I-9 process, noting that time and resources could be better spent on a 
comprehensive review.
    DHS is not withdrawing the 2008 interim rule for purposes of 
conducting a comprehensive review. The changes made in the interim rule 
will lead to significant administrative benefits by reducing employer 
confusion and increasing compliance. Moreover, to withdraw the rule and 
revert to the preceding Form I-9 also would result in considerable 
confusion among employers. DHS continually reviews and analyzes the 
employment eligibility verification process and considers changes to 
the process as appropriate. DHS may propose additional changes in the 
Form I-9 verification process in the future as needed.

D. The 1998 Notice of Proposed Rulemaking

    Two commenters discussed the 1998 notice of proposed rulemaking 
found at 63 FR 5287. One commenter wrote that prior to the 2008 interim 
rule, the former INS last requested public comments in 1998 and has not 
published responses to those comments. The commenter added that DHS has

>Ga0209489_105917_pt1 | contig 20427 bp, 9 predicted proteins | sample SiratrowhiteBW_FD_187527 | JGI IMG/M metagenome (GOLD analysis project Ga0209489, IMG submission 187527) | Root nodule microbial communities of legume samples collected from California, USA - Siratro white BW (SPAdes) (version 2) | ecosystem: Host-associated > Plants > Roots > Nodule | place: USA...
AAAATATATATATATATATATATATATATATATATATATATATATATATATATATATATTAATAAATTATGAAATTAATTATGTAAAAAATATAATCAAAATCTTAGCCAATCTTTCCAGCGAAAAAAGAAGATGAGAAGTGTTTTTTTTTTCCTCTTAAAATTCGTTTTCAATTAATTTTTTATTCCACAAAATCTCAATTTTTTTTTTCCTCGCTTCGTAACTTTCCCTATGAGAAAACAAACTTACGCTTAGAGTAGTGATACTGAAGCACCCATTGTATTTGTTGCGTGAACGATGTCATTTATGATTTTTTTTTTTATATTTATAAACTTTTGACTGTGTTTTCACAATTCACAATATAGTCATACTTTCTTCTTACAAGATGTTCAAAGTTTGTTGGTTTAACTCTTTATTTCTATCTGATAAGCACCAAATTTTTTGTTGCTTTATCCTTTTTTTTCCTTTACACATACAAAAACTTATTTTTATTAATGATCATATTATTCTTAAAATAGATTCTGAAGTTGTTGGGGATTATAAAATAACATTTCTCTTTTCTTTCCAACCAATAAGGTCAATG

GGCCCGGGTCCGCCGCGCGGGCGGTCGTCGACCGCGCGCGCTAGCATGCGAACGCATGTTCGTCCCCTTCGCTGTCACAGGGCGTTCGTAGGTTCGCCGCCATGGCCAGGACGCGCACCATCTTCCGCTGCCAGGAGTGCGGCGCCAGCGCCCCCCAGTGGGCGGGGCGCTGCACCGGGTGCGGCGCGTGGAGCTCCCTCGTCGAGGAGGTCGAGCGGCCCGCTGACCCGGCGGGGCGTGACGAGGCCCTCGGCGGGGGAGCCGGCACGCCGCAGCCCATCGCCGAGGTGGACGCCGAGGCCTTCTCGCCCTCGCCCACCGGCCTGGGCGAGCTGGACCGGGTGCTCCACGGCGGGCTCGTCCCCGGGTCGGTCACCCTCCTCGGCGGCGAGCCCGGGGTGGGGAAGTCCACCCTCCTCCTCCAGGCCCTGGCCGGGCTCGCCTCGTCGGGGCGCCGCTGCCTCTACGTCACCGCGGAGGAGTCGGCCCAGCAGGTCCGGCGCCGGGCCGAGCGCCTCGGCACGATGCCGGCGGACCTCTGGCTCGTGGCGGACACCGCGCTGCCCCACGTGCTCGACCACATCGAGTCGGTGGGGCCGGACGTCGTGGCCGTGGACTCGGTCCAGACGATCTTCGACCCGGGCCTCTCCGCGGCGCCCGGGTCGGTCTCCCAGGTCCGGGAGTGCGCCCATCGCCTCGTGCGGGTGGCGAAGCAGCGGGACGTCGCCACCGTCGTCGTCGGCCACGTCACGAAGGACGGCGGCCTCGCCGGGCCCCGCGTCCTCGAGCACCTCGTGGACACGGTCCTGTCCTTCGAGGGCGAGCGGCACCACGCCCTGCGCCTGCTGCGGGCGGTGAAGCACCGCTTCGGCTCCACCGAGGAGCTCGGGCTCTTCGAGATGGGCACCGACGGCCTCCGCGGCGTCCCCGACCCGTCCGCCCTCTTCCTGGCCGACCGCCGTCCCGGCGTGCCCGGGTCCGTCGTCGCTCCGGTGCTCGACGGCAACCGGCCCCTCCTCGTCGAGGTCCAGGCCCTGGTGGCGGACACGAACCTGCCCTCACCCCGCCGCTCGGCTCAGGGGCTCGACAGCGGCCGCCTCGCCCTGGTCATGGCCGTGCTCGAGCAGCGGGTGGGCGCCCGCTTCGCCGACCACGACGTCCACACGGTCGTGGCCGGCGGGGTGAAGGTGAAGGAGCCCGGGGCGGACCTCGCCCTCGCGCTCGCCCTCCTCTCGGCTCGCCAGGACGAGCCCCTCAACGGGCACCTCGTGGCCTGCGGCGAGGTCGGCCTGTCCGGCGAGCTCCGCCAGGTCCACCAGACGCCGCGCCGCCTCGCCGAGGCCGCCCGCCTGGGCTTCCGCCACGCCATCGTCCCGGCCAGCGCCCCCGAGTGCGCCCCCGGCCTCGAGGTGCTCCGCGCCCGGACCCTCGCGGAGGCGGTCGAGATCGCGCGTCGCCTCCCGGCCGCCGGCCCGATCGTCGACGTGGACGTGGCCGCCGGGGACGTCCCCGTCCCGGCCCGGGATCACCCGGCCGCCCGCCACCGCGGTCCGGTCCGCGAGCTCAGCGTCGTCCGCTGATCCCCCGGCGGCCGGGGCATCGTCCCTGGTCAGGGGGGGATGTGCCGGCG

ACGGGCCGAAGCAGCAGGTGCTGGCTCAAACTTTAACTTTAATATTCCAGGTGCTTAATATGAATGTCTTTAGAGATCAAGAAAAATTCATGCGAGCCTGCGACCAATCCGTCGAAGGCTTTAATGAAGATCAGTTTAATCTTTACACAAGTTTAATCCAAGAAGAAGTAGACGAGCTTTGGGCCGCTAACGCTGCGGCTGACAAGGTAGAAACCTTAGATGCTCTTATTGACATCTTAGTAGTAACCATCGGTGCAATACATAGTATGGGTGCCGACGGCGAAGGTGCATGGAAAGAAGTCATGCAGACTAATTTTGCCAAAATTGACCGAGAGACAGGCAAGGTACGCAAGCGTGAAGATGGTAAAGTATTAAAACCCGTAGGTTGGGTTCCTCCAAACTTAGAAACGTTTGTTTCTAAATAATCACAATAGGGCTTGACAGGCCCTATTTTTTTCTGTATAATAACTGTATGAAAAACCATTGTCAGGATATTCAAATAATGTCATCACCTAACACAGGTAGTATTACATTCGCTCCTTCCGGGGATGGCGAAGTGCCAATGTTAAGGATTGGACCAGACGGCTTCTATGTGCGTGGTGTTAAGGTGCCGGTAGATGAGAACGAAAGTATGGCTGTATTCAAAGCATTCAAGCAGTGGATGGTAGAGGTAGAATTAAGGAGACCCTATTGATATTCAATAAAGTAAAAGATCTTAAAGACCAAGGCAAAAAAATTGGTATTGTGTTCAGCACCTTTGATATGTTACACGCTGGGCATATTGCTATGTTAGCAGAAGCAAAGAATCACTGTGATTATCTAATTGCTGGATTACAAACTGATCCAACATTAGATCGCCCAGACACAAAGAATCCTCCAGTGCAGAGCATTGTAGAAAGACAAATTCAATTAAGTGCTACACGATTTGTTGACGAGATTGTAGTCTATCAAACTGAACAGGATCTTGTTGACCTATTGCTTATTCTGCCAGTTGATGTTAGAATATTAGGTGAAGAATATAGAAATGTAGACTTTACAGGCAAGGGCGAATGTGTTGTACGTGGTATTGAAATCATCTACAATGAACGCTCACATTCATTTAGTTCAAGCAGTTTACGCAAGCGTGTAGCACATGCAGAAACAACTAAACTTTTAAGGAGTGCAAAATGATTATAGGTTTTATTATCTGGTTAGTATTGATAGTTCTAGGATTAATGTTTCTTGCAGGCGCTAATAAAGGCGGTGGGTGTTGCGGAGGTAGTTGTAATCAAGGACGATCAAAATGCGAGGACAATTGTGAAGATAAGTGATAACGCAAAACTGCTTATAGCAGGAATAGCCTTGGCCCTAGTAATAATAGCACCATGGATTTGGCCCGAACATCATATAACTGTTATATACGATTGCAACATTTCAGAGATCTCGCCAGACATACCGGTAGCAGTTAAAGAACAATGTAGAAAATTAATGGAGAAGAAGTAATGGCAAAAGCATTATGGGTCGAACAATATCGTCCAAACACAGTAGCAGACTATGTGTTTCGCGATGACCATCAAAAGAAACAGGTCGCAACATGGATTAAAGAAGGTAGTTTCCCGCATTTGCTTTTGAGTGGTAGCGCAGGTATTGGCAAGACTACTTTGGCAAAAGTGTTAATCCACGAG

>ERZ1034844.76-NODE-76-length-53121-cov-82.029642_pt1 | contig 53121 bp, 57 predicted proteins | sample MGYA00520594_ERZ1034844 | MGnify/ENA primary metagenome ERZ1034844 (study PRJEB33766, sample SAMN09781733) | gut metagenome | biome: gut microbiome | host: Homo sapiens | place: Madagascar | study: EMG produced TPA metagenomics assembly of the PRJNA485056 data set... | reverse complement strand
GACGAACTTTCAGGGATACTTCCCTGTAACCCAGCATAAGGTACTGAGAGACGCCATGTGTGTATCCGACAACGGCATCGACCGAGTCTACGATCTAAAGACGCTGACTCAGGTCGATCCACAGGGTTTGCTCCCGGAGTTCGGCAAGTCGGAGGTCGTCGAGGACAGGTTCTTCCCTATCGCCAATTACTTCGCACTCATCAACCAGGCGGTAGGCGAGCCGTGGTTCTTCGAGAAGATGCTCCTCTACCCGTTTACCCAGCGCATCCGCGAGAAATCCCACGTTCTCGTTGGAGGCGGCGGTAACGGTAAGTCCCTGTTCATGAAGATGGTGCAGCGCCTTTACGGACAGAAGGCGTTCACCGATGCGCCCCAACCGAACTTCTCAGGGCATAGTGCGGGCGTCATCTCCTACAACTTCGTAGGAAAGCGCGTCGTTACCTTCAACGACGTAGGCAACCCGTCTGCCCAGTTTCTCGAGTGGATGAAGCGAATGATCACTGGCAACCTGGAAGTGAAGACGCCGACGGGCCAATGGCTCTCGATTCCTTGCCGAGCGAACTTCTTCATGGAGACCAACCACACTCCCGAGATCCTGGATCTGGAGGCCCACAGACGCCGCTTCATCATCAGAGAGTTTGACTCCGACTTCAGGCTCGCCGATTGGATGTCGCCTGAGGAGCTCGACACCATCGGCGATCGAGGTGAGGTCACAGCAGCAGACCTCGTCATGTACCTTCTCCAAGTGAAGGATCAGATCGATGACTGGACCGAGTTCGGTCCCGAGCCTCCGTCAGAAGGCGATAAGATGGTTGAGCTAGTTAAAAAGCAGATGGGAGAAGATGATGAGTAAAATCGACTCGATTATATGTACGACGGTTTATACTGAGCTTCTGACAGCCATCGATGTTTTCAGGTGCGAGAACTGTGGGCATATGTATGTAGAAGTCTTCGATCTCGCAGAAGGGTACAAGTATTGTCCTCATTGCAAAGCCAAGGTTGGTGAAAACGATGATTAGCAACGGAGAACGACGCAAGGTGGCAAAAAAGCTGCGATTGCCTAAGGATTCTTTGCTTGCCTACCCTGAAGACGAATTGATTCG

not promulgated a rule in the Federal Register on one issue mentioned 
in the preamble to the 1998 proposed rule: The good faith defense 
against technical Form I-9 paper violations. The commenter also wrote 
that the failure to promulgate rules has denied employers

[[Page 21229]]

a compliance standard and led to confusion.
    DHS agrees with the commenter that the INS did not publish 
responses to the public comments received with respect to the 1998 
proposed rule, and neither has DHS published responses to the comments. 
As stated in the Supplementary Information to the interim rule, 
however, the interim rule superseded the 1998 proposed rule, and the 
comments received as part of that rulemaking informed the development 
of the interim rule. DHS does not intend to publish responses to the 
public comments, given the time that has passed since the 1998 proposed 
rule. INS published a proposed rule in 1998 regarding the good faith 
defense against technical Form I-9 paper violations. See 63 FR 16909 
(Apr. 7, 1998). DHS disagrees that employers have been operating 
without a compliance standard. The Handbook for Employers provides 
guidance for employers on Form I-9 compliance.\7\
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    \7\ Part Four, ``Unlawful Discrimination and Penalties for